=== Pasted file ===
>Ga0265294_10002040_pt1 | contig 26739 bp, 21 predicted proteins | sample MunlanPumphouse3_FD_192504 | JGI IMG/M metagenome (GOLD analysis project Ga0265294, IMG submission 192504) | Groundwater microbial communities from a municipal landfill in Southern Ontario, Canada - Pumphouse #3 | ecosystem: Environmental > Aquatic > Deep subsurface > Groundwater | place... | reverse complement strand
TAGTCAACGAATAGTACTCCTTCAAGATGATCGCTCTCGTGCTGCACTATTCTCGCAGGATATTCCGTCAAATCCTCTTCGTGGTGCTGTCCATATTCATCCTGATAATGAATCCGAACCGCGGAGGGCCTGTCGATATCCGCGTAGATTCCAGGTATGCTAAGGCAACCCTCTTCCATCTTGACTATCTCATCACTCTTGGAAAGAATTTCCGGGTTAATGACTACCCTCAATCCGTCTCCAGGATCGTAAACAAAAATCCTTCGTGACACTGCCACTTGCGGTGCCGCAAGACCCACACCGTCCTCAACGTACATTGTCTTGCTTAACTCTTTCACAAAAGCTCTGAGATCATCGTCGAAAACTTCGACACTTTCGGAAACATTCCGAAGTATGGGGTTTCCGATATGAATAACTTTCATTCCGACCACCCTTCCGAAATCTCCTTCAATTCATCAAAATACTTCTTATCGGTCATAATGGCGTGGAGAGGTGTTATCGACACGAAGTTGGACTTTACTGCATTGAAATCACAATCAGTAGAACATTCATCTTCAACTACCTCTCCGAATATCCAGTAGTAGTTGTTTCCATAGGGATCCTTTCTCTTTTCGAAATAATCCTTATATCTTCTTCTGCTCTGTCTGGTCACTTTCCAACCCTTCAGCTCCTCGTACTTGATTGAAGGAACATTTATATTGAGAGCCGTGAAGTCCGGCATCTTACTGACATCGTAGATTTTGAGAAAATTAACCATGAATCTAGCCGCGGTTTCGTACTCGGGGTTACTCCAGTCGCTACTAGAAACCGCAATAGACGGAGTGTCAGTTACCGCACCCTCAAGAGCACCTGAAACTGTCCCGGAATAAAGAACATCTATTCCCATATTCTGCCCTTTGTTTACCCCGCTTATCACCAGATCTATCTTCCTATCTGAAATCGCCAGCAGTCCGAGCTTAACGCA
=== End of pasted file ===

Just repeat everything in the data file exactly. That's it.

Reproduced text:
>Ga0265294_10002040_pt1 | contig 26739 bp, 21 predicted proteins | sample MunlanPumphouse3_FD_192504 | JGI IMG/M metagenome (GOLD analysis project Ga0265294, IMG submission 192504) | Groundwater microbial communities from a municipal landfill in Southern Ontario, Canada - Pumphouse #3 | ecosystem: Environmental > Aquatic > Deep subsurface > Groundwater | place... | reverse complement strand
TAGTCAACGAATAGTACTCCTTCAAGATGATCGCTCTCGTGCTGCACTATTCTCGCAGGATATTCCGTCAAATCCTCTTCGTGGTGCTGTCCATATTCATCCTGATAATGAATCCGAACCGCGGAGGGCCTGTCGATATCCGCGTAGATTCCAGGTATGCTAAGGCAACCCTCTTCCATCTTGACTATCTCATCACTCTTGGAAAGAATTTCCGGGTTAATGACTACCCTCAATCCGTCTCCAGGATCGTAAACAAAAATCCTTCGTGACACTGCCACTTGCGGTGCCGCAAGACCCACACCGTCCTCAACGTACATTGTCTTGCTTAACTCTTTCACAAAAGCTCTGAGATCATCGTCGAAAACTTCGACACTTTCGGAAACATTCCGAAGTATGGGGTTTCCGATATGAATAACTTTCATTCCGACCACCCTTCCGAAATCTCCTTCAATTCATCAAAATACTTCTTATCGGTCATAATGGCGTGGAGAGGTGTTATCGACACGAAGTTGGACTTTACTGCATTGAAATCACAATCAGTAGAACATTCATCTTCAACTACCTCTCCGAATATCCAGTAGTAGTTGTTTCCATAGGGATCCTTTCTCTTTTCGAAATAATCCTTATATCTTCTTCTGCTCTGTCTGGTCACTTTCCAACCCTTCAGCTCCTCGTACTTGATTGAAGGAACATTTATATTGAGAGCCGTGAAGTCCGGCATCTTACTGACATCGTAGATTTTGAGAAAATTAACCATGAATCTAGCCGCGGTTTCGTACTCGGGGTTACTCCAGTCGCTACTAGAAACCGCAATAGACGGAGTGTCAGTTACCGCACCCTCAAGAGCACCTGAAACTGTCCCGGAATAAAGAACATCTATTCCCATATTCTGCCCTTTGTTTACCCCGCTTATCACCAGATCTATCTTCCTATCTGAAATCGCCAGCAGTCCGAGCTTAACGCA